Comment worth noting: maybe agencies have different pots of money

This is a comment from ‘Iamevolved’ to the post I did yesterday about the US Committee for Refugees and Immigrants (USCRI)* lobbying on the Amnesty issue.  I really wanted to know how giving 12 million illegal aliens amnesty would help refugees.  Needless to say, no one answered that and I won’t hold my breath.    But, ‘Iamevolved’ said this (below) which sent me off to do research (till my eyes were falling out of my head, but more on what I learned in upcoming posts.)

It is possible that volags have different pots of money they use to fund positions so that employees are able to conduct different forms of advocacy for the people who they serve. I fail to see how it takes away jobs from refugees. Help me understand how you see that.

I went to the most recent Form 990 that USCRI filed with the IRS.  It covers the tax year Oct. 1, 2007 to Sept. 30th 2008.   Total income for the year was $23,138,072.  Of that amount $22,136,680 comes from you, the taxpayer.   96% of their entire income is from the government yet as a non-profit group they are unaccountable to you who pay for this.

So our commenter must be on to something, different pots of money?  Only $1,001,392 comes from “direct public support” and they spent $1,000,000 lobbying.  Humm!  Now the question is, who funded the lobbying?  Is it Soros money too? Certainly not the taxpayer, I think that is illegal.    I don’t know who gave that $1 million to USCRI.  Later I will tell you who did give a cool $3.5 million to the International Rescue Committee.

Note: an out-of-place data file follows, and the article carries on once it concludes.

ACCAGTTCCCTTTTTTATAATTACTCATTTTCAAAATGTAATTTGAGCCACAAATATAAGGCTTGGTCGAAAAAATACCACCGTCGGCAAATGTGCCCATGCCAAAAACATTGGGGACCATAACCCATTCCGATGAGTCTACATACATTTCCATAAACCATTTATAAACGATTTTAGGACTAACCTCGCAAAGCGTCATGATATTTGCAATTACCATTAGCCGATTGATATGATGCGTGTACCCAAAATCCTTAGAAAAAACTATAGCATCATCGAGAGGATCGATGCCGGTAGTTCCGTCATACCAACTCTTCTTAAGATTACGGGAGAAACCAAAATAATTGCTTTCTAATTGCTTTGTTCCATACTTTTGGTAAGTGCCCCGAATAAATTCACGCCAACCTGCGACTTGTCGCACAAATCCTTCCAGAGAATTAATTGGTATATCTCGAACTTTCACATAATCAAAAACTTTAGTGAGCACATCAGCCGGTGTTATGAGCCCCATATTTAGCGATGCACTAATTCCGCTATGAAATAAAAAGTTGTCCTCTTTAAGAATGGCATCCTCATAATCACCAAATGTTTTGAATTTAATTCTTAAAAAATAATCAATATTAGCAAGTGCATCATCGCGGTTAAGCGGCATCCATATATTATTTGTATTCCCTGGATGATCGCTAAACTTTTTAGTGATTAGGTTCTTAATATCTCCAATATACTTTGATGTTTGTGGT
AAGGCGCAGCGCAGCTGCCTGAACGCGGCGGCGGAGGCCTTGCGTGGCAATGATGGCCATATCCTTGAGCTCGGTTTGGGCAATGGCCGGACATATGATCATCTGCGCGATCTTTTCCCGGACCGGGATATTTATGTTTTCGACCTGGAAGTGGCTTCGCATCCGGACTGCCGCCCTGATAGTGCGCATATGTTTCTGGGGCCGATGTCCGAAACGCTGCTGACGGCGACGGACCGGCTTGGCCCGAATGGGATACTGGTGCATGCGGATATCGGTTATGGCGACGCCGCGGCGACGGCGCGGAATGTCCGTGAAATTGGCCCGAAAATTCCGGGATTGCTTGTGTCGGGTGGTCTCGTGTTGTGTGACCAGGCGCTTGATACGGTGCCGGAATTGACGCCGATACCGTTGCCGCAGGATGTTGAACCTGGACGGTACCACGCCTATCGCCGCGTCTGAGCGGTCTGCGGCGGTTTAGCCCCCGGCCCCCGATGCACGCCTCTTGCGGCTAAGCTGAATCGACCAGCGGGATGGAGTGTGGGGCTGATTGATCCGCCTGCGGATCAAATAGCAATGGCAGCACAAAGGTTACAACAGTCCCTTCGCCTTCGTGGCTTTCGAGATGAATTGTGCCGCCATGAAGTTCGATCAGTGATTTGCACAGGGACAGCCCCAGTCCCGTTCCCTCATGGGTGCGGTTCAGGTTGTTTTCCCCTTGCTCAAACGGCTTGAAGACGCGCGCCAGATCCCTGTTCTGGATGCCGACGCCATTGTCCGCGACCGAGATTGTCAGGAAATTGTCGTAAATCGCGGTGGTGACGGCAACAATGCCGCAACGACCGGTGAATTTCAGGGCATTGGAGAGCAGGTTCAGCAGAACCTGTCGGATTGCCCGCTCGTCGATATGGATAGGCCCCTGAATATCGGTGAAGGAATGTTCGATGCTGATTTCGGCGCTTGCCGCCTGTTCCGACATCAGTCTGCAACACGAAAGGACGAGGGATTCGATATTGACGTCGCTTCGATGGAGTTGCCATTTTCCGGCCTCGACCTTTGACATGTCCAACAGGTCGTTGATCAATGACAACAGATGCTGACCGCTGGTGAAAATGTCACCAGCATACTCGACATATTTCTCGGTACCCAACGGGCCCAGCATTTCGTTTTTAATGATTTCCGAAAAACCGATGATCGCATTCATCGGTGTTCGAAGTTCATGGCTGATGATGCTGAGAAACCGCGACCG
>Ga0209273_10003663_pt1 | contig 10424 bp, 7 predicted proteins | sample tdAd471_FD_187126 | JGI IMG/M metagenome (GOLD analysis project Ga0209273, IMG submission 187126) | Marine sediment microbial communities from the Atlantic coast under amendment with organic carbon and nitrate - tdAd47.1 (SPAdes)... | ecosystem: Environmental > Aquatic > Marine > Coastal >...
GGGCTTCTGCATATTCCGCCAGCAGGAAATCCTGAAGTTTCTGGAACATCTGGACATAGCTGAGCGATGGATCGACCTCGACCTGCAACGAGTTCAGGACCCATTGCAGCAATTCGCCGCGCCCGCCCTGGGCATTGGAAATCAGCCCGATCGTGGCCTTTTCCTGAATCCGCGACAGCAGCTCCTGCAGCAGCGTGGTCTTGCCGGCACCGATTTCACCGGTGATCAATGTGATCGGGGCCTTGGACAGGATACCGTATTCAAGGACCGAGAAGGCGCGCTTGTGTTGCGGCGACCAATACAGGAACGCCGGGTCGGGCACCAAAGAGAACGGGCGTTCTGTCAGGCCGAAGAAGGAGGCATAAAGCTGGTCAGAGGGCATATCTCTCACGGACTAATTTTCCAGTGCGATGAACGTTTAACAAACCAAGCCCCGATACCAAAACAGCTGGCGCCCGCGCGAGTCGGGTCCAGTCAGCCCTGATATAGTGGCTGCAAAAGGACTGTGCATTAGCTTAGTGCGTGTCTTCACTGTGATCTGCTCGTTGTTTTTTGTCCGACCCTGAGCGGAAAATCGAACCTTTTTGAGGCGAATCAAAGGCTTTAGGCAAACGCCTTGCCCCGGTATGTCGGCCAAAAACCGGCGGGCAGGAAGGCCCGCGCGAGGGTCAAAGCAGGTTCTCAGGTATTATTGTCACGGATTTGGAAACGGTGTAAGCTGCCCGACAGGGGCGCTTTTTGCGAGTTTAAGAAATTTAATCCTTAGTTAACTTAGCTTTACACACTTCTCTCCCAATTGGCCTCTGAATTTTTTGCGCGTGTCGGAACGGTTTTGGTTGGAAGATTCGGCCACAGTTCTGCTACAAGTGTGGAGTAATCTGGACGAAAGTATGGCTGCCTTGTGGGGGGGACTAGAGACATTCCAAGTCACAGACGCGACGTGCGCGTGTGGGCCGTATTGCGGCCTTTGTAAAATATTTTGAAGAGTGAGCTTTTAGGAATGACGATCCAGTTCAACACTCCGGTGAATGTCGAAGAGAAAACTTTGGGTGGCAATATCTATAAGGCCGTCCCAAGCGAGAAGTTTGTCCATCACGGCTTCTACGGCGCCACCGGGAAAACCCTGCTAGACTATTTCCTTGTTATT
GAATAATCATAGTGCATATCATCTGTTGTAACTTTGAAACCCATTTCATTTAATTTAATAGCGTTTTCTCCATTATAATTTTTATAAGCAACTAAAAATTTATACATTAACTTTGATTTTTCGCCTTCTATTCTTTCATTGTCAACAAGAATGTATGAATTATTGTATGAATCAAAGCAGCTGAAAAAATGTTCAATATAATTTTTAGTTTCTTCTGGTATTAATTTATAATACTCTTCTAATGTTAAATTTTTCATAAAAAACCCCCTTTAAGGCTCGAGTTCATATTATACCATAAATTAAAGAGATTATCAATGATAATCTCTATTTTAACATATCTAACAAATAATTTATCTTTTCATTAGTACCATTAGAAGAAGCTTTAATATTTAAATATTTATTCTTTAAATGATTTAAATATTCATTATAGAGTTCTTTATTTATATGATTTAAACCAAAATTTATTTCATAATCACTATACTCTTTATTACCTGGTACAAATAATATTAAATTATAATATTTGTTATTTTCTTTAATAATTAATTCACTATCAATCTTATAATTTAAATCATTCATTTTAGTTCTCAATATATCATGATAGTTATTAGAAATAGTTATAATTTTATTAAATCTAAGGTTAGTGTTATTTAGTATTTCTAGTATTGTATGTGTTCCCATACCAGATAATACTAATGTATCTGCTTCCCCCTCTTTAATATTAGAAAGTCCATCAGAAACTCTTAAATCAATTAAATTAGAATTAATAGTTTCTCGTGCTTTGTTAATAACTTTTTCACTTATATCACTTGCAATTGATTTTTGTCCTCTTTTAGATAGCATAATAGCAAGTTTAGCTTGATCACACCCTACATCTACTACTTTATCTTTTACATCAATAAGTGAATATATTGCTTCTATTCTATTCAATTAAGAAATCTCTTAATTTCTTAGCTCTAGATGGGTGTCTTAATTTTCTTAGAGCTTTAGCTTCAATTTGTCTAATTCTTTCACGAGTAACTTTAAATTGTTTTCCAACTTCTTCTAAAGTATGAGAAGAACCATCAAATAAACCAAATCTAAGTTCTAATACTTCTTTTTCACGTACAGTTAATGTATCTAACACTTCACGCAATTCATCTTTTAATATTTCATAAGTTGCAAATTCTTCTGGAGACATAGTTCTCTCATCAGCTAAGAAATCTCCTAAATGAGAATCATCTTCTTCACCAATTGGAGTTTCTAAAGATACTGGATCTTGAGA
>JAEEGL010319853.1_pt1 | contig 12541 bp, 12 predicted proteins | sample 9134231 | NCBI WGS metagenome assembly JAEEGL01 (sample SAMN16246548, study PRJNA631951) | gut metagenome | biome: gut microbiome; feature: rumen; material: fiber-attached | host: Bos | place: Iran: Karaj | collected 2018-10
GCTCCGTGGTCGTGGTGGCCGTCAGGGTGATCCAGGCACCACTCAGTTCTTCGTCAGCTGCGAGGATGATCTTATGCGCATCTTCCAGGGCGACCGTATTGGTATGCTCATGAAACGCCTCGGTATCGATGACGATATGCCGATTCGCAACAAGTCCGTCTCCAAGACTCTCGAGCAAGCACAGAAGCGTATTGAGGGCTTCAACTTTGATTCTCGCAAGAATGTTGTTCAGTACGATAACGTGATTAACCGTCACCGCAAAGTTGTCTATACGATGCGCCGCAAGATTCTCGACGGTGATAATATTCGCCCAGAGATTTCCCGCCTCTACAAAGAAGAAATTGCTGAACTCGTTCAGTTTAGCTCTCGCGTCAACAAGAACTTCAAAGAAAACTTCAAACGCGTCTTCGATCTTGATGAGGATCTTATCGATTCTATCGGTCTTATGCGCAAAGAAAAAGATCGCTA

CEO Lavinia Limon had a salary and benefits package worth $198,466 in the tax year I looked at.  And, then, keeping it in the family?  Peter Limon, Director of Field Operations, took in $105,026 from you the taxpayer.  What is that expression, doing well by doing good?

In the meantime, USCRI came under scrutiny in several of its affiliate offices.  I’ve told you about this before here, but it bears repeating.

We have reported problems USCRI has had with other subcontractors in Albany, NY, Erie, PA, Waterbury, CT, Manchester, NH and Akron, OH.    These were problems related to those subcontractors either having too many refugees and some not adequately caring for them, or in the case of Erie there was some funny-money business going on.

So here is what I was thinking:  How about if USCRI uses its $1 million lobbying pot of money each year to help refugees it resettles—to keep them in better housing, feed them, clothe them, help them find jobs, and help the struggling affiliate staffs who are overloaded.

As for the jobs portion of ‘Iamevolved’s’ comment, I answered that at the post.

* USCRI is one of the top ten federal contractors resettling refugees but is by no means the largest.

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